The Rite of Spring: Happy birthday to music's most famous flop
Century-old Rite of Spring couldn't be more popular – now
Tuesday 12 February 2013
It was probably the most cataclysmic moment in the history of music. On 29 May 1913, the curtain rose at Paris's Théâtre des Champs-Élysées on the new ballet Le sacre du Printemps (The Rite of Spring), choreographed by Vaslav Nijinsky to a score by Igor Stravinsky.
Then the place was in uproar. This event set the music of the 20th century in motion as surely as the shooting of Archduke Franz Ferdinand 13 months later heralded a terrifying new age in warfare, politics and society.
Speaking recently at the first night of the Southbank Centre's year-long festival of 20th and 21st century music, The Rest Is Noise, the artistic director Jude Kelly termed this era "the age of violence". And in 1913 The Rite of Spring was indubitably the most violent music the world had heard. Harmony is slashed, cubic, multi-layered. Often the orchestra effectively plays in two keys at once. Melody, when it is present at all, is fragmentary, suggesting the ambience and contours of folk songs. Rhythm drives the whole thing, but those rhythms are anything but predictable, throwing the listener about like a runaway train.
Stravinsky sets up a pattern only to shatter it. It has been suggested the work contains "a touch of sadism".
The ballet's story is indeed cruel. An imaginary ancient tribe sacrifices a young virgin to propitiate the god of spring. We are hapless witnesses as the chosen maiden is selected, glorified, then forced to dance herself to death. It is a gut-wrenching idea that could seem almost to tap into a primitive bloodlust. Whether that was deliberate on Stravinsky's part, or Nijinsky's, is something we'll probably never know.
Stravinsky claimed he had the idea for the ballet in a "fleeting vision". But someone else needs to receive more credit for dreaming up the idea: the ballet's designer, the Russian artist and philosopher Nicholas Roerich, who was far more deeply engaged with matters of folklore than the composer himself. Stravinsky's earlier ballets drew on fairy stories and Russian folk music, but the wellsprings of horror that underlie The Rite are never fully present. Stravinsky certainly developed the scenario in collaboration with Roerich, and later the artist was furious to see his crucial role in its creation downgraded while the composer hogged the glory.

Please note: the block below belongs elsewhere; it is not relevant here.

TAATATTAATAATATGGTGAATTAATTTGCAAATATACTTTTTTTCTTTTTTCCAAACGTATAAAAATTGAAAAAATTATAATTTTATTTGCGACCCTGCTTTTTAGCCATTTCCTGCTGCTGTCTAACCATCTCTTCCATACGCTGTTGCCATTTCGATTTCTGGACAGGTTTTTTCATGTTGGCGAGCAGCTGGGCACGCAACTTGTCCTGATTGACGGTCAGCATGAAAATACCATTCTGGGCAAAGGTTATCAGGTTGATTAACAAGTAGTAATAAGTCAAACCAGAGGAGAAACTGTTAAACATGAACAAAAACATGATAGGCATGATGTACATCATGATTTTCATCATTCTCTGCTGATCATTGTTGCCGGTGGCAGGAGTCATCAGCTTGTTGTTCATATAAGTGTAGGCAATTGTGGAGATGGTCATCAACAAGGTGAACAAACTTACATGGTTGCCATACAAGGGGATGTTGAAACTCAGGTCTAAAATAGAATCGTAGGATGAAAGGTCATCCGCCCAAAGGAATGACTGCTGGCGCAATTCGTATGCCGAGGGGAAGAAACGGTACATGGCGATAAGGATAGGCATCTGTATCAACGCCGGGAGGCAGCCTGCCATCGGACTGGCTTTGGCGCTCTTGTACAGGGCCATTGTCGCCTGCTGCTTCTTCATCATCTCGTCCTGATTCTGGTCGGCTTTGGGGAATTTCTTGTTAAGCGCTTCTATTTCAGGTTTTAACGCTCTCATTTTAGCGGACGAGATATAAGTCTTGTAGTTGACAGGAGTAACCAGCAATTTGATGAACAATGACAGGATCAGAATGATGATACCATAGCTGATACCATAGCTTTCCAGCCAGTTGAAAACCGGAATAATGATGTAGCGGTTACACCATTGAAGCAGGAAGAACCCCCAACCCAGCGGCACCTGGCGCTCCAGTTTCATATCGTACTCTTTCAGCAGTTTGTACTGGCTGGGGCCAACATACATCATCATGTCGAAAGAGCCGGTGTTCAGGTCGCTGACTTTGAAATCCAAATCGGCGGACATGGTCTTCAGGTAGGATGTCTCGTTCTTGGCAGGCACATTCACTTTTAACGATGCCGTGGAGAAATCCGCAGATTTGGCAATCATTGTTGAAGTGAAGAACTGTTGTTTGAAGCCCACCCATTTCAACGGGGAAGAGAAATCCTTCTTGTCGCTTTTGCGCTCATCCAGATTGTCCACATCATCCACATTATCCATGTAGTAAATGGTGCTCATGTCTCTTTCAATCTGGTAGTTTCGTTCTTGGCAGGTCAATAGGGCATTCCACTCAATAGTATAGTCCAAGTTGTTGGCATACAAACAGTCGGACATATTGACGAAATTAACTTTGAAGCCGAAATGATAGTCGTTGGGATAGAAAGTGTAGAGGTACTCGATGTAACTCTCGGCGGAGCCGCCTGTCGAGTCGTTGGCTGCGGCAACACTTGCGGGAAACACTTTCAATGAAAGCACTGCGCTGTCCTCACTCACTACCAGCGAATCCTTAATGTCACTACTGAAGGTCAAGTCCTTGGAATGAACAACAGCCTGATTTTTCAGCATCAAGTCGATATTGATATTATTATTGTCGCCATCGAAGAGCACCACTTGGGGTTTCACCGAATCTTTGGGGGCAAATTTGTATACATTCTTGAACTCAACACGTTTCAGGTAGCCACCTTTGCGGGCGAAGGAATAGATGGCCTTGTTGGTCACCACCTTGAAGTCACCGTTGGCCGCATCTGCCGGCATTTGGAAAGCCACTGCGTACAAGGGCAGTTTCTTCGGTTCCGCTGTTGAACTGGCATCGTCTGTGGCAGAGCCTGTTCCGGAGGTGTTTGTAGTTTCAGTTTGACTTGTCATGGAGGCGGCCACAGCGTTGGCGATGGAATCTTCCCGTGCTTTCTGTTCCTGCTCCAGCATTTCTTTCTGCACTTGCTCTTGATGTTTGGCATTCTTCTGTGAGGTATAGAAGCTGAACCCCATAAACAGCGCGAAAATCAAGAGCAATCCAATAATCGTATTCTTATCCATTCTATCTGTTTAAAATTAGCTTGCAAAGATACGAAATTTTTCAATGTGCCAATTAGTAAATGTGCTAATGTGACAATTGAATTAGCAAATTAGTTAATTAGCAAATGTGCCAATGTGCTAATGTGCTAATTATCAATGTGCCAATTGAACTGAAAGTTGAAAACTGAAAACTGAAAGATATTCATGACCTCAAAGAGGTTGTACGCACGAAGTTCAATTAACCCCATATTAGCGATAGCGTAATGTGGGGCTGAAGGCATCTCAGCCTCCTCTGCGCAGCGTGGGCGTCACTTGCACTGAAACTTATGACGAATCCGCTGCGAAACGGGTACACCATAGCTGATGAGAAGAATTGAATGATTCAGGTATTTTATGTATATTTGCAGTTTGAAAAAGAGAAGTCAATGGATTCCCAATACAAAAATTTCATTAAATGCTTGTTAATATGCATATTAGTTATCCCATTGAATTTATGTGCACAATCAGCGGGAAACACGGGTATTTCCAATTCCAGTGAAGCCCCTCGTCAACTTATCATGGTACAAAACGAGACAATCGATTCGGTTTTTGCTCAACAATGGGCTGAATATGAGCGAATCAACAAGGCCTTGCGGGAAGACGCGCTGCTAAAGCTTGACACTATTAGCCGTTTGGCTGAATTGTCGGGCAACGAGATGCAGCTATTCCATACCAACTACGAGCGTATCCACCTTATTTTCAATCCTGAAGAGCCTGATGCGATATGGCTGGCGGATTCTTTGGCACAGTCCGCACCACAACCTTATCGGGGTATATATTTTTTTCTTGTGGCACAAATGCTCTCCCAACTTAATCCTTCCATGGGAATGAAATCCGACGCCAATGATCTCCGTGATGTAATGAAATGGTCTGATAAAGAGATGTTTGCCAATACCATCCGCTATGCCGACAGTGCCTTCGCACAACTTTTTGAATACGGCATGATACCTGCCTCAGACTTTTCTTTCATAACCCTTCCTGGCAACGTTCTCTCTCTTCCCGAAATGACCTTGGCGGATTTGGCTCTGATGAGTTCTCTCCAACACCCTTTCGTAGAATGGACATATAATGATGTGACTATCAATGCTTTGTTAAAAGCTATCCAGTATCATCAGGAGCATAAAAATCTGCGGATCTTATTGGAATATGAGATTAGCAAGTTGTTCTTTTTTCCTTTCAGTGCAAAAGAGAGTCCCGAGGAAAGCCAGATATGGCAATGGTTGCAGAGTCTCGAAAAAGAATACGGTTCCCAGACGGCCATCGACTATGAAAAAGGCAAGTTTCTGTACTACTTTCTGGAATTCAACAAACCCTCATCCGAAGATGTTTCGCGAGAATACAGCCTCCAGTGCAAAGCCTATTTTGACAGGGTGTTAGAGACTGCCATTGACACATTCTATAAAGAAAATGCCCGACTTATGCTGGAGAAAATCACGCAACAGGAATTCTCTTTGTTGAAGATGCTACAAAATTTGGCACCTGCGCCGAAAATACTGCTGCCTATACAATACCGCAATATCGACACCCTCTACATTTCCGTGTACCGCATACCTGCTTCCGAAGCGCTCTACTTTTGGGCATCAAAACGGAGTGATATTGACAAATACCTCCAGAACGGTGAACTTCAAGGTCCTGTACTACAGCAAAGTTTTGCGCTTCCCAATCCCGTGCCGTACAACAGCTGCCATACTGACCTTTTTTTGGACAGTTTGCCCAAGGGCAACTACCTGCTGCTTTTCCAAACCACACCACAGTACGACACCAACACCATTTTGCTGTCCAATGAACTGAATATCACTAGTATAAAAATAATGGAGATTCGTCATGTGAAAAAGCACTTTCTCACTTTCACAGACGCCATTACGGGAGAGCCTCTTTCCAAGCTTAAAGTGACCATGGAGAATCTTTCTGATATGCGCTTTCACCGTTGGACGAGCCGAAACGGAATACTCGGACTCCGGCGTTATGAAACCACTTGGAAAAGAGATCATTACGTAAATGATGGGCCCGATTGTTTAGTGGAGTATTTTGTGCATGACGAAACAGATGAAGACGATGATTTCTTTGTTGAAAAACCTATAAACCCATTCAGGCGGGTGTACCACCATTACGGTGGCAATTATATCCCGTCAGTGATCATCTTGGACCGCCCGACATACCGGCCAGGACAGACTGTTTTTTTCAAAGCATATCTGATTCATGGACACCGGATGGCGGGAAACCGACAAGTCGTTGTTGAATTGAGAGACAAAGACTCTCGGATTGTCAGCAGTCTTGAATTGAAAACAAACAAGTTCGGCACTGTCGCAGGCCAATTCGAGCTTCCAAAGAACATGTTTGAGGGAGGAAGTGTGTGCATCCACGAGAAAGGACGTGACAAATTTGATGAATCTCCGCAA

Not that there was much of that to be had from the hissing and cat-calling on the first night. The protest broke out shortly after curtain-up. Stravinsky fled the auditorium and observed the rest of the performance from backstage: "I have never again been that angry," he recalled. Serge Diaghilev – the impresario behind the Ballets russes de Monte Carlo, responsible for commissioning all concerned – was nevertheless rather satisfied with the outcome. Even then, there was no such thing as bad publicity.
The "riot at The Rite" has been the subject of endless scrutiny. Doubt has been cast on whether it was a riot at all; noise, yes, but fist-fights, probably not, though about 40 people are said to have been thrown out of the theatre. In all likelihood the disapprobation was directed at Nijinsky's eccentric and ungainly choreography, rather than Stravinsky's efforts.
Today, The Rite of Spring has achieved a popularity that Stravinsky could only have dreamed of on that first night. It is a tribute to him that even after a century in which every traditional parameter of music – tonality, rhythm, melody, sonority – has been subverted or destroyed, this work has lost none of its power. In a year dominated to excess by composers' anniversaries – Wagner, Verdi and Britten – The Rite, only about half an hour long, is enjoying a similar celebration in its own right.
'The Rite of Spring' features as part of The Rest Is Noise at the Royal Festival Hall, London SE1 (0844 875 0073) 16 February
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